Watching CASTLE, the new mystery/romance on ABC, the first mystery that sprang to mind was, “Why isn’t this show called MURDER, HE WROTE?” I mean a mystery writer who solves deadly real-life mysteries? At one point, Castle laments that the reason he killed off the star of his successful string of best-sellers was because he saw no more surprises in the stories; he knew every scene that was coming up. Ironically, that’s also the problem here: CASTLE is a by-the-numbers MOONLIGHTING riff crossed with a standard sleuth storyline, ladled with standard-issue family “complications.” Rick has a hot-to-trot mother (See? Senior citizens have pep!) who behaves like she just escaped from a road production of GOLDEN GIRLS, and a snarky 15-year-old daughter with an old soul who parents her Daddy — who is nothing more than a giant child himself. Rick is paired up with a sassy lady detective who is tougher-than-nails and would look like a model if she wore lipstick and got a decent haircut. Of course they are the “Will they/won’t they?” couple, and she’s the competent authority figure who dismisses him as “a 9-year-old on a sugar rush.” CASTLE relies entirely — and I mean entirely — on Nathan Fillion’s boundless charm. Luckily, Fillion oozes charisma and cannot help commanding every scene he’s in with a personal magnetism that makes you forget he’s basically playing Jessica Fletcher. Of course, I’m sure he likes to think he’s a playing a better-behaved version of Capt. Mal Reynolds, the space rogue from FIREFLY/Serenity. Stana Katic (ex-Hanna, HEROES) is just playing a stereotype so far, so she is, by definition, “no fun,” and it will take longer to warm up to her. Does CASTLE have the time? I hope so, because Fillion should be on TV more than stopping by ONE LIFE TO LIVE every few years.
I would have thought that DANCING WITH THE STARS would have an easier time signing…y’know, stars, but the show seems content to settle for niche celebrities. Perhaps the biggest name they had, Jewel, dropped out due to injury, leaving NFL legend Lawrence Taylor as the big cheese — although the show’s target audience is unlikely to recognize the greatest linebacker who ever played the game. No, most viewers will no doubt be buzzing about emergency-replacement Melissa Rycroft, risking life, limb and self-respect fresh off her national humiliation on THE BACHELOR.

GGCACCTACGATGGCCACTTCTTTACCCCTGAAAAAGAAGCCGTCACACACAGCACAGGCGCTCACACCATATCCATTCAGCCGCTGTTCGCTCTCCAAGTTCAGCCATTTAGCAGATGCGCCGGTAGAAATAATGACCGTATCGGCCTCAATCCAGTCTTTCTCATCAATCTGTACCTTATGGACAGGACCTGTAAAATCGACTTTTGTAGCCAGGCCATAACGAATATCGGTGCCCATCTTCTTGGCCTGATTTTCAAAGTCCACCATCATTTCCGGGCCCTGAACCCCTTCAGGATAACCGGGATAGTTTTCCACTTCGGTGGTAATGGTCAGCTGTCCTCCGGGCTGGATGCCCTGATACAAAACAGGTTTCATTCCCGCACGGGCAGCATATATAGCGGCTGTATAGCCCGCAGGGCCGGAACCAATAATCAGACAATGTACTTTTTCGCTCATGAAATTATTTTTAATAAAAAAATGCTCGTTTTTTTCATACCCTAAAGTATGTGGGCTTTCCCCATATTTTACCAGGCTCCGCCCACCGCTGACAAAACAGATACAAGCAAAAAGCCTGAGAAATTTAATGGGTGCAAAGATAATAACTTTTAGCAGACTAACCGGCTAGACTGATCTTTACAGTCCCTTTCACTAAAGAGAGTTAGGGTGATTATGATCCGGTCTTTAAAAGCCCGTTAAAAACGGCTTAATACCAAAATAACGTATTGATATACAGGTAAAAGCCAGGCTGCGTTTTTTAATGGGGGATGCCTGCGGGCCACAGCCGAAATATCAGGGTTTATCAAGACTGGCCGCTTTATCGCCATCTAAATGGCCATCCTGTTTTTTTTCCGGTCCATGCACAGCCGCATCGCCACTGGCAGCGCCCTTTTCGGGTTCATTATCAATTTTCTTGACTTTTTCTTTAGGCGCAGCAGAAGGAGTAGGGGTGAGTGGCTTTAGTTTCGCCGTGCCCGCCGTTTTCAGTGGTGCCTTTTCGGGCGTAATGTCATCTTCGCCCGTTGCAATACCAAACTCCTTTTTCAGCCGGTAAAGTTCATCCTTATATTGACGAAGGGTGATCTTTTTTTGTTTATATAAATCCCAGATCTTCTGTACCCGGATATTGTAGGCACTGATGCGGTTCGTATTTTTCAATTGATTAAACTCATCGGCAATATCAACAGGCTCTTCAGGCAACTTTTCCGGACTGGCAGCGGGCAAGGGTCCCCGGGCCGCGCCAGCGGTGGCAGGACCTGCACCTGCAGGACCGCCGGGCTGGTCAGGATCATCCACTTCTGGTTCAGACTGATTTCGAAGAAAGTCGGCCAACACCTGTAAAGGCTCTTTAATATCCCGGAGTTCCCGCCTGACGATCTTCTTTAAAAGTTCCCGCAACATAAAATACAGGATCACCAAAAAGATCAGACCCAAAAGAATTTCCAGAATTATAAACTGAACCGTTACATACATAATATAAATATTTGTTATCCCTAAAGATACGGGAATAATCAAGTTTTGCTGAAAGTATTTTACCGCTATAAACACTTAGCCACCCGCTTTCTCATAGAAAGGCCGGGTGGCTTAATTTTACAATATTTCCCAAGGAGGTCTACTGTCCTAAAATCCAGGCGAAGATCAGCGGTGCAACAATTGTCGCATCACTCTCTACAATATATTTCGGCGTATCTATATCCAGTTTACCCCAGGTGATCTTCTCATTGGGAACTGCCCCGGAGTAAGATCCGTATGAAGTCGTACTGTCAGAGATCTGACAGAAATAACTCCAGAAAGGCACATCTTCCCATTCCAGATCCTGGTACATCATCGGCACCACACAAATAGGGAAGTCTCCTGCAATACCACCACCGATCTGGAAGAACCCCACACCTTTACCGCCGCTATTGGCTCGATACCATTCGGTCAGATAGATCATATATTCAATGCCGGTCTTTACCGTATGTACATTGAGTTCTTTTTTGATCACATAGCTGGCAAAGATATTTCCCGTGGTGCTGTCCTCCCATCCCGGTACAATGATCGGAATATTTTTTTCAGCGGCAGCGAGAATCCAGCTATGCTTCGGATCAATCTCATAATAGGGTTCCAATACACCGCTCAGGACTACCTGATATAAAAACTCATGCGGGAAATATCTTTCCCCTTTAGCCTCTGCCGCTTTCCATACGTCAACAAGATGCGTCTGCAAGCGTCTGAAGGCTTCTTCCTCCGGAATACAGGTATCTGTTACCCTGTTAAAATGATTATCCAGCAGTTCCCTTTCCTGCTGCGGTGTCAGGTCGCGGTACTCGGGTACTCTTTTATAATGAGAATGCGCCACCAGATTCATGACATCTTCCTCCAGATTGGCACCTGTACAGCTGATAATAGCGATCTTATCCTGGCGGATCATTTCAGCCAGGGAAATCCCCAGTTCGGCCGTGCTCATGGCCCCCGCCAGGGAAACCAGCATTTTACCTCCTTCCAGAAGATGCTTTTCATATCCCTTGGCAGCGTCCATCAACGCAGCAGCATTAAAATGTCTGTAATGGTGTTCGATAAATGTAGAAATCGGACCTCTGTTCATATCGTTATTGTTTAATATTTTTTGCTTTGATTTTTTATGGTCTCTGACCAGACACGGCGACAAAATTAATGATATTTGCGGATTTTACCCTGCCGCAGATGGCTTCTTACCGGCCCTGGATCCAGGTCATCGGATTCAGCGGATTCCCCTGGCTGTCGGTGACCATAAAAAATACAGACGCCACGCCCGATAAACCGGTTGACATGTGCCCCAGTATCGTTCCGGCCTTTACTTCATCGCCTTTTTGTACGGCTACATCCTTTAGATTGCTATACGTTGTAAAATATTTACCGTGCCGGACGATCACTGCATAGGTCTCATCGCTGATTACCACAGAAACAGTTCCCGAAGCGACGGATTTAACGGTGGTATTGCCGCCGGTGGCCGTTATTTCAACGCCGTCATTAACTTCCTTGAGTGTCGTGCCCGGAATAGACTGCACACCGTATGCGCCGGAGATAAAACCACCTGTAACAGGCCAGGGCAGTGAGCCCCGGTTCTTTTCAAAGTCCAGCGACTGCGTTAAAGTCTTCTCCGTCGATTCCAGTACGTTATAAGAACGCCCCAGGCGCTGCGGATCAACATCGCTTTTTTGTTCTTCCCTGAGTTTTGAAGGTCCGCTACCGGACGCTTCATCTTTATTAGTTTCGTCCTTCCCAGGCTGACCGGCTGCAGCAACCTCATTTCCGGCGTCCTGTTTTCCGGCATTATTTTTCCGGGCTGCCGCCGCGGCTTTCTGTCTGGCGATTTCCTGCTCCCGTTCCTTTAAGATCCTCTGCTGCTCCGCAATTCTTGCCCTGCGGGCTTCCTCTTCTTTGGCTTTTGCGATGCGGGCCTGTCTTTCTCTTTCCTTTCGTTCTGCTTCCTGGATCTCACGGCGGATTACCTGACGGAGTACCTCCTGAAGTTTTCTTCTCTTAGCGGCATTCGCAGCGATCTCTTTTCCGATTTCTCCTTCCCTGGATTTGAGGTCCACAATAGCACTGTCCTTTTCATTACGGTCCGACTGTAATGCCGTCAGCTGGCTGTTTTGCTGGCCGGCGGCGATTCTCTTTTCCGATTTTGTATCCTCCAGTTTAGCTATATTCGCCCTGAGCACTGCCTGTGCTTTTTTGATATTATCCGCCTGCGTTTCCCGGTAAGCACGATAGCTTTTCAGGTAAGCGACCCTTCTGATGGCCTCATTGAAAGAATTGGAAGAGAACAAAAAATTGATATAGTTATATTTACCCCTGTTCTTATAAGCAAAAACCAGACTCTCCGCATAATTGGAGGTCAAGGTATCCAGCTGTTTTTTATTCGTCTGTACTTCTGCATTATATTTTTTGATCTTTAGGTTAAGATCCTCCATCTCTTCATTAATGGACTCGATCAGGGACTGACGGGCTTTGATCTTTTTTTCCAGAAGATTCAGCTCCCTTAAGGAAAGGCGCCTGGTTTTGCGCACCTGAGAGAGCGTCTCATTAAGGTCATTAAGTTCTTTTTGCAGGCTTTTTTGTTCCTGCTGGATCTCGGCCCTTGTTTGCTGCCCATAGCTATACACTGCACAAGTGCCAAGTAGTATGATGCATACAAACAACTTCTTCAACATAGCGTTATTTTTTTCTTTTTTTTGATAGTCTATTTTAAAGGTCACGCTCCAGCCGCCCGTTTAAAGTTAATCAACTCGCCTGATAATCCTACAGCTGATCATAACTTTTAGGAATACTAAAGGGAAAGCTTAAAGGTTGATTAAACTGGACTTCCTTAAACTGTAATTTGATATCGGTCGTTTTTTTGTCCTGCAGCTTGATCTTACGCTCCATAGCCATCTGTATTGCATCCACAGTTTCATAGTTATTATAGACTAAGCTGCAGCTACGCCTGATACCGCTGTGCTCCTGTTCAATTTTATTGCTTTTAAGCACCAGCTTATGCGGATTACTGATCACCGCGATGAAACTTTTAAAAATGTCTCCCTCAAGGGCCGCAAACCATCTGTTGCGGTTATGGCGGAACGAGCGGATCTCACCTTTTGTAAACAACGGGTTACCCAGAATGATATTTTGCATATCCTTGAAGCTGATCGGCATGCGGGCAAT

HEROES turned in another uneven episode last night — but I think that was a good thing, because the end was better than the beginning. The reappearance of Doyle at the end of last week turned out to be a false alarm, as “Rebel” had sent Doyle to Claire to be protected. Appealing to an old enemy for protection is a hoary soap cliché, but riffing on prepackaged ideas is sort of HEROES’ thing. Its narrow worldview is reflected in the way the show keeps repeating itself with visions of nuclear holocaust, time travel, obnoxious new characters, and beating to death the “How do you stop an exploding man?” trope. The latter was a key element of the show, as Matt was wired with explosives — like he had painted — and had to be saved by Nathan, who always seems to draw the short straw when an exploding man needs to be stopped.
The other key element of the night was Sylar’s search for his biological father, Samson Gray, was played by John Glover — SMALLVILLE’s bad daddy, Lionel Luthor himself. Samson the taxidermist was the kind of cancer patient who smokes and doesn’t fear the Reaper. And, naturally, Daddy has a power: He can take abilities, too. When he saw that Sylar/Gabriel possessed Claire’s healing power, he decided to steal it and cure his lung cancer. I thought it was intriguing the way Samson appeared to focus his powers by whistling. Sylar was able to turn the tables on Daddy and walked out on the man who had walked out on him all those years ago. Want to know what surprised me about the whole sequence? Sylar slaughtering the rabbit to be stuffed. When he killed that bunny, I’ll bet a lot of fangirls who were willing to forgive Sylar for cracking open the skulls of any number of people were mortified. It was a brave story choice, and perhaps the only way to restore Sylar to the bad old days when he was a faceless killer, not matinee idol Zachary Quinto. Speaking of killers, Danko made his move against Nathan, who pushed back by going directly to the president. After being fired, Danko decided the easiest way to learn whether Nathan can fly would be to just throw him out a window. (Gotta love the direct approach.) So now Danko knows Nathan has an ability. What will happen? I predict that HRG will counterpunch by discovering that Danko himself has a power, forcing the Hunter to go away while Noah takes over the Hero-hunting program.
Meanwhile, Noah’s daughter, Claire, took a job at Sam’s comic book shop in what can only be a bid to reconnect with the lapsed fanboy market. What comics geek doesn’t dream of walking into his local shop for the new Wednesday comics and seeing Hayden Panettiere behind the counter? But Claire must have another job — one that would help her get a new identity for Doyle. Where did all those false documents come from? True, Sandra showed her how to make a fake driver’s license last week; maybe the lesson also included other documentation. Or maybe Claire ordered them from the ads in the back of a comic book…